“Halo 5: Guardians is one of Microsoft’s most anticipated games in a long time, and it manages to pretty much deliver.”

The main Warzone mode introduces AI objectives during the mayhem where your team is tasked to kill well recognized Halo enemies, like various covies or guardians, while you battle against the other team of Spartans. These AI controlled enemies are not just cannon fodder either. It can be quite chaotic as your team tries to complete the side objective while having to battle your opposing team and stopping them from trying to complete the same side objective you are focusing on. These side objectives are not just in-game distractions either, as completing them contributes to your teams overall game score, which by the way, you must reach 1000 points to win the game, or the highest score wins after the timer ends.

The other Warzone mode is called Warzone Assault. Here one team defends a point, and the other team attacks it. If you defend the point for the specific time period (6 minutes) from being overtaken, you win the game. If the attacking team gains control of the point, the timer is reset, and a new control point is assigned. The ultimate goal for the attacking team is to take two control points and then take out the opposing team’s Energy Core. It’s not a point-based system like the regular Warzone mode and there are no PvE elements to it.

What is interesting about both modes is that your team has Requisition Areas where you can swap out weapons and items based on the item/vehicle energy level you are at. Both weapons and vehicles are based on many of the ones you’ve experienced over the years, ranging from a wide array of Halo weapons to UNSC Mantises, Covenant Banshees, to Guardian ‘planes’. It’s a neat mechanic as you can access good weapons or vehicles with a somewhat lower energy level, or you can wait until the high level ones are open and you can change the tide of a match.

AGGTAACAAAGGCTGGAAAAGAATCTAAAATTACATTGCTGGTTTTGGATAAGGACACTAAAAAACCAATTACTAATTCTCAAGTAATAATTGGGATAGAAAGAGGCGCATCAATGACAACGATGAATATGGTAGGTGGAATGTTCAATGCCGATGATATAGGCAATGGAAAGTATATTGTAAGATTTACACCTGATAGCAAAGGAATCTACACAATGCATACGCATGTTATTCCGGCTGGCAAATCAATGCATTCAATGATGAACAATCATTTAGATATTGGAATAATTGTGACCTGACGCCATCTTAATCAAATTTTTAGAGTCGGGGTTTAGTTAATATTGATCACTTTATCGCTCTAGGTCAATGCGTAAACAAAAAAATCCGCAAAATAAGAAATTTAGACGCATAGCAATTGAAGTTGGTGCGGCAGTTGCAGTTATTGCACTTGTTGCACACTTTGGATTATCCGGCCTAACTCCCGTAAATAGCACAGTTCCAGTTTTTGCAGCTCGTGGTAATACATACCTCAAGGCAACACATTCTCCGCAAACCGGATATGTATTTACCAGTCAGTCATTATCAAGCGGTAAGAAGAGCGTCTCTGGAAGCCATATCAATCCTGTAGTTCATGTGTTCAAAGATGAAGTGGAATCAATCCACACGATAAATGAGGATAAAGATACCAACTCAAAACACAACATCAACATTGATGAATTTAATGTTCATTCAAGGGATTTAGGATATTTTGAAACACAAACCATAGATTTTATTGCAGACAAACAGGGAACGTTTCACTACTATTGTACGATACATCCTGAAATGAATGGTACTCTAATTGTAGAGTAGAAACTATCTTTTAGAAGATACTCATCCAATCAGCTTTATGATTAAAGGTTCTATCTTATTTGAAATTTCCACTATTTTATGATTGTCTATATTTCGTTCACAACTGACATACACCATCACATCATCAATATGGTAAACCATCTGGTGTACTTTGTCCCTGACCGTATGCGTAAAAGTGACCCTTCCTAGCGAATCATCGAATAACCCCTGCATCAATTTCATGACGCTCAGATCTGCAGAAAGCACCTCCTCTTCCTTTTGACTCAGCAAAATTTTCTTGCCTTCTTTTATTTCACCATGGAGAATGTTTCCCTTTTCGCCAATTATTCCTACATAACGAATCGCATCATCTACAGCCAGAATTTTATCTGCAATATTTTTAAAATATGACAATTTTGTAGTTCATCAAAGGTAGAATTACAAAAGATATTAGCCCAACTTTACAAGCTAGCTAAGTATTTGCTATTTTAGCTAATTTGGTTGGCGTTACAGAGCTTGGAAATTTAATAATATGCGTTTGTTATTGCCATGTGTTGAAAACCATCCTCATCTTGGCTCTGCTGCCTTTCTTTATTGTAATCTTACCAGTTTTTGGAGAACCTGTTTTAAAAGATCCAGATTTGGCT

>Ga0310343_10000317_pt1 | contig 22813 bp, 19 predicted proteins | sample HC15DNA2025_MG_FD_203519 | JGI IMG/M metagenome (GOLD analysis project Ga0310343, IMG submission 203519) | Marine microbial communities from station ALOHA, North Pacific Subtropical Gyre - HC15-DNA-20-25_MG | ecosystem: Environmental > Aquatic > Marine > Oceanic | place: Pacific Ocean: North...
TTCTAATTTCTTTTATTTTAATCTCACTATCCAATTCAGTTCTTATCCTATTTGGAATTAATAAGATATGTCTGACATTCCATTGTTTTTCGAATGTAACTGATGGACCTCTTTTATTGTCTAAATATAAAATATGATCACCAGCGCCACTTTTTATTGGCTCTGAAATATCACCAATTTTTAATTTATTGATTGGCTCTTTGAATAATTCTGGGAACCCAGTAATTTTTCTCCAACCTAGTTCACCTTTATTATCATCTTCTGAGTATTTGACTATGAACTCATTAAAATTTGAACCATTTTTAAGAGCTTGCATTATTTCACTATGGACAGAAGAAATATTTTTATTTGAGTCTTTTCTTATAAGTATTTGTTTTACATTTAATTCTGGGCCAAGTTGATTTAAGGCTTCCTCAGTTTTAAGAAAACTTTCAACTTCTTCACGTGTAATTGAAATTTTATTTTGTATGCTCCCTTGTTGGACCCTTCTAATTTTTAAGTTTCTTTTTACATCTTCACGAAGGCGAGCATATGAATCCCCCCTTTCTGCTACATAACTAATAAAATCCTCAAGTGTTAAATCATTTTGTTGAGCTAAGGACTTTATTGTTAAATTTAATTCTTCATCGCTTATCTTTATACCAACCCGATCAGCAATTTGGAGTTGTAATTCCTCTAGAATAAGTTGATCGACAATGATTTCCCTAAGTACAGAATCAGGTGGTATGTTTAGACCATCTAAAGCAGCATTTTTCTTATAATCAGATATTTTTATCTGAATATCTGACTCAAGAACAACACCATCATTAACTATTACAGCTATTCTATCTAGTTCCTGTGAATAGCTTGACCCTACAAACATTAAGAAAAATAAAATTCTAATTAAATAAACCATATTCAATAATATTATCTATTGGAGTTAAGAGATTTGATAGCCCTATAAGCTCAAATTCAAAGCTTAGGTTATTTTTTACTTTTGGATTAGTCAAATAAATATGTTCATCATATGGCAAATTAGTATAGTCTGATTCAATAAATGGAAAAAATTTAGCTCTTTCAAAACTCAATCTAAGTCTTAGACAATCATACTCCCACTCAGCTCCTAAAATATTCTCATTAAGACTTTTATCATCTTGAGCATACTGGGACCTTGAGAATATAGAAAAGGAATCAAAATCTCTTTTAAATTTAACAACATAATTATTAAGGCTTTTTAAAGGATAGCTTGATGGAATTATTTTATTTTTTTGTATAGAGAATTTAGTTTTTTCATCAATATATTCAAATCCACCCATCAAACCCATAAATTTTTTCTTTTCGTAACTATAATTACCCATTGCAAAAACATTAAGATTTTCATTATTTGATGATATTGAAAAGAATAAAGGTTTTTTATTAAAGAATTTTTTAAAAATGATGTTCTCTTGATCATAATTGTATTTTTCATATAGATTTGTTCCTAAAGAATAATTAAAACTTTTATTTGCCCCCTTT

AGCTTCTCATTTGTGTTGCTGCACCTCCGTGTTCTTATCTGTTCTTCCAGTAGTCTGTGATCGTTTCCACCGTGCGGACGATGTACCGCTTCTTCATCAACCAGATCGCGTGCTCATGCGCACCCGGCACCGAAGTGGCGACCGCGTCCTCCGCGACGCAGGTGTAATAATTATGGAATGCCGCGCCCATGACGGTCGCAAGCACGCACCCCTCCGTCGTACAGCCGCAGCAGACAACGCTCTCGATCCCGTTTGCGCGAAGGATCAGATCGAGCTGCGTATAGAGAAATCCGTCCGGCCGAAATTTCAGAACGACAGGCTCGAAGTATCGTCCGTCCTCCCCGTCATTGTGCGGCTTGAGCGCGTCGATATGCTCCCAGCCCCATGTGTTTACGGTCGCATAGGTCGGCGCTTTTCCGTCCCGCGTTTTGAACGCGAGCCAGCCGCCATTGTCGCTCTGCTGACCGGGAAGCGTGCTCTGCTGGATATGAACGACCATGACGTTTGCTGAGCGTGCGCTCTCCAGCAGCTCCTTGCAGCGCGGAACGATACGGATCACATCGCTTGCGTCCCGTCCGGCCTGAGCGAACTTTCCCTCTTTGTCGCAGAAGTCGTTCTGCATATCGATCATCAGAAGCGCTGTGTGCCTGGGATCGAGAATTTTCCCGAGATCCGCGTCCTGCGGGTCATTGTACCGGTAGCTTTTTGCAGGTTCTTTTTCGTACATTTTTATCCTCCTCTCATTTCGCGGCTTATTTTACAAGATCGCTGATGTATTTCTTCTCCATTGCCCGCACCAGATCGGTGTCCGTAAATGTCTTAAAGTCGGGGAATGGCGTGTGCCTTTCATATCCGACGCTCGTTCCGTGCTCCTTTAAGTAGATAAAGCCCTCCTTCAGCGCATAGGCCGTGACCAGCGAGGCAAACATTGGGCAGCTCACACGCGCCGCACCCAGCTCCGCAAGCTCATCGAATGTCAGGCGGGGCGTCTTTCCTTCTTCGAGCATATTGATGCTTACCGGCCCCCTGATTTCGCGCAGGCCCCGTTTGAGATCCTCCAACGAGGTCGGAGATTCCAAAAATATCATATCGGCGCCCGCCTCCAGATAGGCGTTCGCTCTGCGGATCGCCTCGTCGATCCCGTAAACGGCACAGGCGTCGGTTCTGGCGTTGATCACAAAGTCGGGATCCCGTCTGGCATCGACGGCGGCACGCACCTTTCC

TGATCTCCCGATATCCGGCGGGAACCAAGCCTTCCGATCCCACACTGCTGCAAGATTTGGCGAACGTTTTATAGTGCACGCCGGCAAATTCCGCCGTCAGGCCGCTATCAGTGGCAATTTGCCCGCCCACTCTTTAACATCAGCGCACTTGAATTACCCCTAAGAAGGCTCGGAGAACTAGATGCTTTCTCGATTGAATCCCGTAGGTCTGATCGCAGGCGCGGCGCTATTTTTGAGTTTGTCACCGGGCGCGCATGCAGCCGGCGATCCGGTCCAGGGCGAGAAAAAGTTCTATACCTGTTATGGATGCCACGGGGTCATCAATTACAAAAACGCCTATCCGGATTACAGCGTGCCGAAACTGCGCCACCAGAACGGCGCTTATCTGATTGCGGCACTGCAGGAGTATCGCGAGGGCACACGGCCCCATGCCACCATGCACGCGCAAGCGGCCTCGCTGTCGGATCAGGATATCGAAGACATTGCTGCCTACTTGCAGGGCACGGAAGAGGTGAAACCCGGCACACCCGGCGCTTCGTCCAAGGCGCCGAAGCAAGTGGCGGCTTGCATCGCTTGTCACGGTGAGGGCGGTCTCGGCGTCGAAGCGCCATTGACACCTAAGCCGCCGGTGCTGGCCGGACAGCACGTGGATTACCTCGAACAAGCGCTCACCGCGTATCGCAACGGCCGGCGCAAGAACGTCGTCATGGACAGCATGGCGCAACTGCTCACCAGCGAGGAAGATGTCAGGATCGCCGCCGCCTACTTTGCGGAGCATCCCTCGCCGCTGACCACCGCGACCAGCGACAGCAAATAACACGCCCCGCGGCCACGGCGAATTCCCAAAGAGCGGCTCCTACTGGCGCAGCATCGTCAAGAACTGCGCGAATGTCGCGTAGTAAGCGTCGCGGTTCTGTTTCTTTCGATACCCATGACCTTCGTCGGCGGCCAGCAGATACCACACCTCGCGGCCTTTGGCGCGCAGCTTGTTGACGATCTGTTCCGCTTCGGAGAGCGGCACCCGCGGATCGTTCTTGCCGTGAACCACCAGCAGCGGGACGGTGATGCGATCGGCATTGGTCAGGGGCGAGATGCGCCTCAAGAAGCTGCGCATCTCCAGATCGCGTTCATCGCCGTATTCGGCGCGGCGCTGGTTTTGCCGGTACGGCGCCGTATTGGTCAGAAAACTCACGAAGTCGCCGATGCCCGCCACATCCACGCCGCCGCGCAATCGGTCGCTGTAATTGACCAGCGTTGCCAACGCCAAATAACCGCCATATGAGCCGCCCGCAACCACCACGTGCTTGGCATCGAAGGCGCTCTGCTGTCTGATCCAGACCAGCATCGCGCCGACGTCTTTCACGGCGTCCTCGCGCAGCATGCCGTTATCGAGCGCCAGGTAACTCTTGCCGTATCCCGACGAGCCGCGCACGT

Halo 5 Warzone pic 3

The final point worth making about Halo 5’s PvP multiplayer is the implementation of the new Req System. This is like virtual card collecting. Now, right off the get go I’ll say that the Req Cards you earn/collect are not paramount to winning a game. Req cards will allow you to earn armour, weapon skins, stances for your Spartan pose, assassinations, visors, loadouts, power weapons and even some power up cards (e.g. extra XP for finishing in top 50% for assists).   There are 5 levels of cards from common to legendary, but you have no control of what is in a Req Pack. You can buy Req Pack (gold, silver or bronze level) with Req Points you earn for playing games and you can also earn Req Packs for level promotions and other in-game tasks.   It’s fun, and a bit addictive, as you open a Req Pack wondering what you’ll get, but the times within are not game-changers and won’t make you win based on your Req Pack items.

Halo 5: Guardians is one of Microsoft’s most anticipated games in a long time, and it manages to pretty much deliver. From the continuation of the Reclaimer Saga, the intense firefights and huge levels during the story to the addictive new Warzone modes, the new Arena PvP and the new Req Card system. The only things I was somewhat disappointed in was that the story, which started slow, was over in 7 hours, and it did not feel larger then Halo 4, which we were led to believe it would, and the fact that I wanted more time with Master Chief. That being said, Halo fans will no doubt embrace Halo 5, and when it’s all over they’ll head online for some intense, chaotic and enjoyable PvP and start to dream of what is to come next in Halo 6.

***A review code was provided by the publisher for review purposes, including access to online play***


The Good

  • Master Chief is back
  • Continuity of story
  • Solid visuals
  • Buttery smooth framerate
  • Warzone PvP

The Bad

  • Too much Locke
  • Story feels over too quick
  • Not as big as promised
  • Arena PVP may intimidate some